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Lyr Add: My Country 'Tis of Thee

DigiTrad:
AMERICA ('Tis of Thee)
GOD SAVE THE KING


Related threads:
My Country Isn't Thee...? (5)
A national anthem for England (169)
(origins) Origins: God Save The Queen (8)
English National Anthem (148)
(origins) Origins: Composer/Texter of God Save the Queen? (42)
Lyr Req: God Save George Washington (12)
New English 'national' anthem? (37)
God save the Queen (80)


Mrrzy 14 Sep 01 - 01:38 PM
Mrrzy 14 Sep 01 - 01:39 PM
Dicho (Frank Staplin) 14 Sep 01 - 04:13 PM
The Walrus 14 Sep 01 - 05:28 PM
Joe Offer 14 Sep 01 - 09:06 PM
GUEST,Freedom For All 14 Sep 01 - 10:42 PM
Paul from Hull 14 Sep 01 - 11:14 PM
wysiwyg 14 Sep 01 - 11:32 PM
Dicho (Frank Staplin) 15 Sep 01 - 12:38 AM
Banjer 15 Sep 01 - 02:03 AM
Joe Offer 15 Sep 01 - 01:56 PM
Ditchdweller 15 Sep 01 - 02:18 PM
GUEST,Scorpio 16 Sep 01 - 01:39 AM
catspaw49 16 Sep 01 - 01:59 AM
Joe Offer 16 Sep 01 - 03:14 AM
oldhippie 22 Jan 17 - 12:56 PM
Mrrzy 22 Jan 17 - 02:05 PM
GUEST,Gerry 22 Jan 17 - 11:54 PM
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Subject: My Country Tis of Thee^^
From: Mrrzy
Date: 14 Sep 01 - 01:38 PM

Very startled not to find this in the Trad...

MY COUNTRY TIS OF THEE

My country, 'tis of thee,
sweet land of liberty,
of thee I sing;
land where my fathers died,
land of the pilgrim's pride,
from every mountainside
let freedom ring.

My native country, thee,
land of the noble free,
thy name I love;
I love thy rocks and rills,
thy woods and templed hills;
my heart with rapture thrills
like that above.

Let music swell the breeze,
and ring from all the trees
sweet freedom's song;
let mortal tongues awake,
let all that breathe partake,
let rocks their silence break,
the sound prolong.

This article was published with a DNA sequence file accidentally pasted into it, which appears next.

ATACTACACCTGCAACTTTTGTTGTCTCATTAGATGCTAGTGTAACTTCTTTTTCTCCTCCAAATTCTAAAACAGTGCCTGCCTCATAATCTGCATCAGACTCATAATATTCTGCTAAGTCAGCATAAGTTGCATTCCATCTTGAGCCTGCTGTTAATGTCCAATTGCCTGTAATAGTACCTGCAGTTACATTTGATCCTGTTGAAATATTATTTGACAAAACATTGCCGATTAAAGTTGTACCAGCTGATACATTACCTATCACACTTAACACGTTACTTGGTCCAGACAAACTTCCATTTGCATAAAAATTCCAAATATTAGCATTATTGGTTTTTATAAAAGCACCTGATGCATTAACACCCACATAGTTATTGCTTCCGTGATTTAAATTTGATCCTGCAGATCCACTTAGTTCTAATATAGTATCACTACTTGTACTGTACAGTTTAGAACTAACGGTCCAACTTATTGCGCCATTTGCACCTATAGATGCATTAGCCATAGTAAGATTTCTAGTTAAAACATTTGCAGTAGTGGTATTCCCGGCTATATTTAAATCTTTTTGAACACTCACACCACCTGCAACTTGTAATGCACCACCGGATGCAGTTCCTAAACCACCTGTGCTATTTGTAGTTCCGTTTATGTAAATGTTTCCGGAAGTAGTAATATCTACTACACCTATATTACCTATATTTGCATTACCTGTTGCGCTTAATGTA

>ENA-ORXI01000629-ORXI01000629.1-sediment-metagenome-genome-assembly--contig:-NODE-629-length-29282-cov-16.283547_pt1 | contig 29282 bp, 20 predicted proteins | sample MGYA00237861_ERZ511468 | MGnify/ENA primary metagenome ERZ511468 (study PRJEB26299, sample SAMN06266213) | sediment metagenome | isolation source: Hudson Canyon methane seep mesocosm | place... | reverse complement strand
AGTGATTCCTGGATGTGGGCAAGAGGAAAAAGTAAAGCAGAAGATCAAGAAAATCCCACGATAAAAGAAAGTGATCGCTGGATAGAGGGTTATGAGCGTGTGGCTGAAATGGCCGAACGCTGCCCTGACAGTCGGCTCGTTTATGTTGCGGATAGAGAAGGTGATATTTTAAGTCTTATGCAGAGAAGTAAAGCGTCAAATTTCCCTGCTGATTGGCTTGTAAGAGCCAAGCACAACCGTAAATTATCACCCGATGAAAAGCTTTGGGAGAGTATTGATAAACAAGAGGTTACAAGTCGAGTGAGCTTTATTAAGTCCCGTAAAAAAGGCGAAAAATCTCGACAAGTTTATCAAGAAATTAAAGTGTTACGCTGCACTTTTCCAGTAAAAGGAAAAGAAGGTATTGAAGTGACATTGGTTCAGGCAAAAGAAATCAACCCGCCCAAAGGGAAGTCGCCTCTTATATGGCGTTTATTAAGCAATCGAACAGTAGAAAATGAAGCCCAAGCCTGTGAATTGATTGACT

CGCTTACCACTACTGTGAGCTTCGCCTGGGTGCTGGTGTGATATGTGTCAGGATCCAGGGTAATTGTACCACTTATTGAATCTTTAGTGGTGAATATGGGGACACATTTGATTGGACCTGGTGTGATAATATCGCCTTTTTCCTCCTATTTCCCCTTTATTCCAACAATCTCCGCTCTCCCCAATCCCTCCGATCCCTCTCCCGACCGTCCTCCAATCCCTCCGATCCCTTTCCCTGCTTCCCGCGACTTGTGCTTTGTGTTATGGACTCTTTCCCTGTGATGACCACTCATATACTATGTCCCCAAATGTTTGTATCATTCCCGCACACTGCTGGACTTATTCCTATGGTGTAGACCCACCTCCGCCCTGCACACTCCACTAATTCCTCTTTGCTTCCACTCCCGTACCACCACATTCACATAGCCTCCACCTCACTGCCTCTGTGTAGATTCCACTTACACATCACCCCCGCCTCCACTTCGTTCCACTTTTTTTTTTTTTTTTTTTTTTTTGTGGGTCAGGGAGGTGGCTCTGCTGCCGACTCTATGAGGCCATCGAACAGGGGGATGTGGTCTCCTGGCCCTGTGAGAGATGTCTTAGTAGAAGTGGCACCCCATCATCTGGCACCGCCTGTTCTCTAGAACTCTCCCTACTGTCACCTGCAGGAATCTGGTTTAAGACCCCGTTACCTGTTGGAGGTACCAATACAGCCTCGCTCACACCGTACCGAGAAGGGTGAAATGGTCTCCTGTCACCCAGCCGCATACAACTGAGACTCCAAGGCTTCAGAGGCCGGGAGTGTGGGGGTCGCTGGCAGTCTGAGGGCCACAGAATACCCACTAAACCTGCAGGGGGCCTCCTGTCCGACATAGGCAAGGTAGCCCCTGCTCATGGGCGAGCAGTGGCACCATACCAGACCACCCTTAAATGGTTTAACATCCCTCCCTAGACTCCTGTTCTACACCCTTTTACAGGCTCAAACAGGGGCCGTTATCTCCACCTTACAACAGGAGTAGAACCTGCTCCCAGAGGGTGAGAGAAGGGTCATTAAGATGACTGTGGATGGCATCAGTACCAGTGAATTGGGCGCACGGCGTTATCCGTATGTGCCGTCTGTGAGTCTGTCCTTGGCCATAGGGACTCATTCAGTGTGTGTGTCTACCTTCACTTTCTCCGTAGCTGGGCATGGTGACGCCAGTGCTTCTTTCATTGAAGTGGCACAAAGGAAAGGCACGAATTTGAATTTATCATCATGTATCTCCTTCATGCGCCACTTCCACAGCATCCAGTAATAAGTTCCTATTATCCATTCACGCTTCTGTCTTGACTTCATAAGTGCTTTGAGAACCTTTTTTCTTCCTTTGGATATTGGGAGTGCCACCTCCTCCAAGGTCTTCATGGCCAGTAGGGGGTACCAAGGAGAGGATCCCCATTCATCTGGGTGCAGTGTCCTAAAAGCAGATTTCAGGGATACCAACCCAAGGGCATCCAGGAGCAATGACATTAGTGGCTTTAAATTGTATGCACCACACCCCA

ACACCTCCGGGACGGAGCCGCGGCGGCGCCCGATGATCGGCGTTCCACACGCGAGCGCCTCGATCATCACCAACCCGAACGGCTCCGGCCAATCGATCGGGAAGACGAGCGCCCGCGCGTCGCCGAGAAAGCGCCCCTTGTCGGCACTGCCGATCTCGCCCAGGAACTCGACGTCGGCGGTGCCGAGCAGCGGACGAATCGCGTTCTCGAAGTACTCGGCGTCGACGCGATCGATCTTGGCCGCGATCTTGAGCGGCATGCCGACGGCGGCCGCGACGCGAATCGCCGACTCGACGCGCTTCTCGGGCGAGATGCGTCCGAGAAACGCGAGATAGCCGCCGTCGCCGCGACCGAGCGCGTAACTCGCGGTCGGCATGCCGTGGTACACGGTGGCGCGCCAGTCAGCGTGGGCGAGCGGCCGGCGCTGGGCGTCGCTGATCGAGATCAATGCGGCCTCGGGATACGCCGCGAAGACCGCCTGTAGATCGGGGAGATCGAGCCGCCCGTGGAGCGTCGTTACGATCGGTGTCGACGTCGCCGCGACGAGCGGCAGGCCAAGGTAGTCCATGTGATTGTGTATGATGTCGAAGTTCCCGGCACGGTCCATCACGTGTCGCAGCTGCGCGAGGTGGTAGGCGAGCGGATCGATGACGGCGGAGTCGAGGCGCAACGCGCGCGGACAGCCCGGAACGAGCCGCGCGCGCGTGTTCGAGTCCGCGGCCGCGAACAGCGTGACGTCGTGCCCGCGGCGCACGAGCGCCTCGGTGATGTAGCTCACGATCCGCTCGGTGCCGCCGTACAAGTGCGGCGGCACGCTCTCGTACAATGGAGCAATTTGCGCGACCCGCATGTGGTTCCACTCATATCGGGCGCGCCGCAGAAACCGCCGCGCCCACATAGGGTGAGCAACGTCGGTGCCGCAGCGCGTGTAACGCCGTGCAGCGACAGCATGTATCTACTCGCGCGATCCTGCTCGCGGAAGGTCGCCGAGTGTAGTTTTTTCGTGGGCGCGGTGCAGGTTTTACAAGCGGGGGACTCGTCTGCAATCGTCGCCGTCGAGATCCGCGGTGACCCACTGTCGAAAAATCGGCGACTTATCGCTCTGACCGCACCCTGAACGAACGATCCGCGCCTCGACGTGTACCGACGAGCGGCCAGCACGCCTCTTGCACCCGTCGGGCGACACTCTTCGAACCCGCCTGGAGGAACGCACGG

Our fathers' God, to thee,
author of liberty,
to thee we sing;
long may our land be bright
with freedom's holy light;
protect us by thy might,
great God, our King.^^


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Subject: RE: Lyr Add: My Country Tis of Thee
From: Mrrzy
Date: 14 Sep 01 - 01:39 PM

If you sing this in honor or remembrance of 9/11, please omit the final verse.


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Subject: RE: Lyr Add: My Country Tis of Thee
From: Dicho (Frank Staplin)
Date: 14 Sep 01 - 04:13 PM

American words by Samuel Francis Smith, 1832. The English version is in DT, words by Harry Carey, 1740, but tune probably 17th C. I would like to hear some of the old Scottish tunes that it could be based on.


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Subject: RE: Lyr Add: My Country Tis of Thee
From: The Walrus
Date: 14 Sep 01 - 05:28 PM

I have a "Canadian Soldiers' Songbook" published during the Great War by the YMCA which has "The Anglo-American Anthem", the first verse is verse 1 of "God Save the King" verse 2 is the first verse of "My Country 'tis of Thee" and the third verse runs;

"Two Empires by the sea,
Two peoples great and free,
One anthem raise.
One race of ancient fame,
One tongue, one faith we claim,
One God whose glorious Name
We love and praise."

maybe not singable these days, but worth mentioning I think.

Walrus.


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Subject: RE: Lyr Add: My Country Tis of Thee
From: Joe Offer
Date: 14 Sep 01 - 09:06 PM

Mrr - you bring up a point that I tried to address in the thread on America the Beautiful (click). Both are beautiful songs, songs that seem quite appropriate at this time. However, both make mention of God. If we sing them, does this exclude Americans who do not believe in God? Is it possible for nonbelievers to sing these songs and suspend their disbelief, sharing the sentiment without sharing the belief? Religious belief is pervasive in our culture and language - if we are to be inclusive, must we cleanse ourselves of mention of religious belief? Or, perhaps, is there another way, a way that would not involve cleansing our culture of what has gone before us?